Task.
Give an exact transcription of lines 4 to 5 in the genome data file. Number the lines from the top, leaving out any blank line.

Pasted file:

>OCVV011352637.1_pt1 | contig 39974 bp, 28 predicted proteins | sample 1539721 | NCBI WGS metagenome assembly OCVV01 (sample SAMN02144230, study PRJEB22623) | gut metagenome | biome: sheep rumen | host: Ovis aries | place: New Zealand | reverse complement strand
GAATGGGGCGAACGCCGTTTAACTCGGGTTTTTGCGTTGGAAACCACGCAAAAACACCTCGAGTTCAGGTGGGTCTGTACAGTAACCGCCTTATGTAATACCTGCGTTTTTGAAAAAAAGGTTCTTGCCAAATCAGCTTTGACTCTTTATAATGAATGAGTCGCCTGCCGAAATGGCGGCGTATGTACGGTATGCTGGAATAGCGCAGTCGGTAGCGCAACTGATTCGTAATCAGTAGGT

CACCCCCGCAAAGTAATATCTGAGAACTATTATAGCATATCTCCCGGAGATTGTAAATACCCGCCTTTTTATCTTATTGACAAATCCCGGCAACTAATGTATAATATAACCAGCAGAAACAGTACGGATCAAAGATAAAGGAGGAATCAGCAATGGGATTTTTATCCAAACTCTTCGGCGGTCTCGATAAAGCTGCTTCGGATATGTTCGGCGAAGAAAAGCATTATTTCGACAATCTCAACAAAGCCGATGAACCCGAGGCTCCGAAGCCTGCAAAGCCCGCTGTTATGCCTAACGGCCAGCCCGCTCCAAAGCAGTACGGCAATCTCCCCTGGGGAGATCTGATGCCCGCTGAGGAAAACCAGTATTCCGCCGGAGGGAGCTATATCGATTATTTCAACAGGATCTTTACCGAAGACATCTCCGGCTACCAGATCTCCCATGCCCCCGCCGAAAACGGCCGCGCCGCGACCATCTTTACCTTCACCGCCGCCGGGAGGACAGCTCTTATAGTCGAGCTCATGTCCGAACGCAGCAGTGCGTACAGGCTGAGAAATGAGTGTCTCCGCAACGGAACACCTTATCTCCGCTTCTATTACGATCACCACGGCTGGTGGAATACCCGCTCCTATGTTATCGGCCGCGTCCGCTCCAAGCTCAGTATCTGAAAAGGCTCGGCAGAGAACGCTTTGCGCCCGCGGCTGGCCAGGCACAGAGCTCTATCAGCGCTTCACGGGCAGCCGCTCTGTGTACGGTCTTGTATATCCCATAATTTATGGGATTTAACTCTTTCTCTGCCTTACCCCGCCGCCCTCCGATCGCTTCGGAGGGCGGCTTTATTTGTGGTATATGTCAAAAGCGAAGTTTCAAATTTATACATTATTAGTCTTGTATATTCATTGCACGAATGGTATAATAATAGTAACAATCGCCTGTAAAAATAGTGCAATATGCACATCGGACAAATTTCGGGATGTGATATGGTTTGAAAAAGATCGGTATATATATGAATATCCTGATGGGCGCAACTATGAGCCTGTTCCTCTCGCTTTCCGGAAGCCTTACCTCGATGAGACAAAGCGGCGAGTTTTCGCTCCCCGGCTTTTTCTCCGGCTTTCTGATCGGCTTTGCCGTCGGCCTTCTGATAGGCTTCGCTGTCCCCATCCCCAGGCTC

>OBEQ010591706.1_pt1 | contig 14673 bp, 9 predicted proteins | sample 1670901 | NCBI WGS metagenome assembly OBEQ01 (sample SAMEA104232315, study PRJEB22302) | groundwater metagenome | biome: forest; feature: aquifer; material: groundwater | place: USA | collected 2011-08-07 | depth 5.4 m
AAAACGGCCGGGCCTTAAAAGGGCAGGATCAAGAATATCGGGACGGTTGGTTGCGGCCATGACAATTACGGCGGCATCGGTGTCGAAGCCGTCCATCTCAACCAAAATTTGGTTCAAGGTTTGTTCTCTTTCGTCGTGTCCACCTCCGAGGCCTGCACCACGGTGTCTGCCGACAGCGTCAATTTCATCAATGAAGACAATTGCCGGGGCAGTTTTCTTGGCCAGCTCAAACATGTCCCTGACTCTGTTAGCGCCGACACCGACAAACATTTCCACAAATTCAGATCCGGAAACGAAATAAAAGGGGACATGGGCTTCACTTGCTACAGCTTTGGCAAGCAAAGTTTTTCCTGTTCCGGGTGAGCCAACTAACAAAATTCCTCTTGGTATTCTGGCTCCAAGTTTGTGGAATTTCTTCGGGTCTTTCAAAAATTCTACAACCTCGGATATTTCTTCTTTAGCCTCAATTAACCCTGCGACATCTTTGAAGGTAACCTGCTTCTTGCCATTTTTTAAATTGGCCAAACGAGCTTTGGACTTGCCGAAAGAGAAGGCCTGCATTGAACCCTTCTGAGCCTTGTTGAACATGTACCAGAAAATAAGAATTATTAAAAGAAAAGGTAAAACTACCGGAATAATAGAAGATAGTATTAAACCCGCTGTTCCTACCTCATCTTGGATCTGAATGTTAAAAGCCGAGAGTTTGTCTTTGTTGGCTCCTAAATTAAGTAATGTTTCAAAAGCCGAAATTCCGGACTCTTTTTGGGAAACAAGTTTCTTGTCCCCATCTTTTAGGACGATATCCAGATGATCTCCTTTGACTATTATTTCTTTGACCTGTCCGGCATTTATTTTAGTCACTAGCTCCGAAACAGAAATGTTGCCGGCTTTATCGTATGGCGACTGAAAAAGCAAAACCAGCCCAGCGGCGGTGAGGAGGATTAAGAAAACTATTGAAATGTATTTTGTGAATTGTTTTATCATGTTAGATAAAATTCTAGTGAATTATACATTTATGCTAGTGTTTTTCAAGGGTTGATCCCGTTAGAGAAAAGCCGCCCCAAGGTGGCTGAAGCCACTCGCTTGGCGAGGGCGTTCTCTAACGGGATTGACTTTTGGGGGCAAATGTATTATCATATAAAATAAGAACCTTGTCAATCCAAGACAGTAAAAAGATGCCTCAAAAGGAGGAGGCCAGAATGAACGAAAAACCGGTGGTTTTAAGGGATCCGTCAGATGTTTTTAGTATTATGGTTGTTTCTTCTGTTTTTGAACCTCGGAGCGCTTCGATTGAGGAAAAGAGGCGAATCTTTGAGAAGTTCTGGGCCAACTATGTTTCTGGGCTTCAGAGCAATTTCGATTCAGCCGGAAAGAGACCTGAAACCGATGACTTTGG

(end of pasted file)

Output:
>OBEQ010591706.1_pt1 | contig 14673 bp, 9 predicted proteins | sample 1670901 | NCBI WGS metagenome assembly OBEQ01 (sample SAMEA104232315, study PRJEB22302) | groundwater metagenome | biome: forest; feature: aquifer; material: groundwater | place: USA | collected 2011-08-07 | depth 5.4 m
AAAACGGCCGGGCCTTAAAAGGGCAGGATCAAGAATATCGGGACGGTTGGTTGCGGCCATGACAATTACGGCGGCATCGGTGTCGAAGCCGTCCATCTCAACCAAAATTTGGTTCAAGGTTTGTTCTCTTTCGTCGTGTCCACCTCCGAGGCCTGCACCACGGTGTCTGCCGACAGCGTCAATTTCATCAATGAAGACAATTGCCGGGGCAGTTTTCTTGGCCAGCTCAAACATGTCCCTGACTCTGTTAGCGCCGACACCGACAAACATTTCCACAAATTCAGATCCGGAAACGAAATAAAAGGGGACATGGGCTTCACTTGCTACAGCTTTGGCAAGCAAAGTTTTTCCTGTTCCGGGTGAGCCAACTAACAAAATTCCTCTTGGTATTCTGGCTCCAAGTTTGTGGAATTTCTTCGGGTCTTTCAAAAATTCTACAACCTCGGATATTTCTTCTTTAGCCTCAATTAACCCTGCGACATCTTTGAAGGTAACCTGCTTCTTGCCATTTTTTAAATTGGCCAAACGAGCTTTGGACTTGCCGAAAGAGAAGGCCTGCATTGAACCCTTCTGAGCCTTGTTGAACATGTACCAGAAAATAAGAATTATTAAAAGAAAAGGTAAAACTACCGGAATAATAGAAGATAGTATTAAACCCGCTGTTCCTACCTCATCTTGGATCTGAATGTTAAAAGCCGAGAGTTTGTCTTTGTTGGCTCCTAAATTAAGTAATGTTTCAAAAGCCGAAATTCCGGACTCTTTTTGGGAAACAAGTTTCTTGTCCCCATCTTTTAGGACGATATCCAGATGATCTCCTTTGACTATTATTTCTTTGACCTGTCCGGCATTTATTTTAGTCACTAGCTCCGAAACAGAAATGTTGCCGGCTTTATCGTATGGCGACTGAAAAAGCAAAACCAGCCCAGCGGCGGTGAGGAGGATTAAGAAAACTATTGAAATGTATTTTGTGAATTGTTTTATCATGTTAGATAAAATTCTAGTGAATTATACATTTATGCTAGTGTTTTTCAAGGGTTGATCCCGTTAGAGAAAAGCCGCCCCAAGGTGGCTGAAGCCACTCGCTTGGCGAGGGCGTTCTCTAACGGGATTGACTTTTGGGGGCAAATGTATTATCATATAAAATAAGAACCTTGTCAATCCAAGACAGTAAAAAGATGCCTCAAAAGGAGGAGGCCAGAATGAACGAAAAACCGGTGGTTTTAAGGGATCCGTCAGATGTTTTTAGTATTATGGTTGTTTCTTCTGTTTTTGAACCTCGGAGCGCTTCGATTGAGGAAAAGAGGCGAATCTTTGAGAAGTTCTGGGCCAACTATGTTTCTGGGCTTCAGAGCAATTTCGATTCAGCCGGAAAGAGACCTGAAACCGATGACTTTGG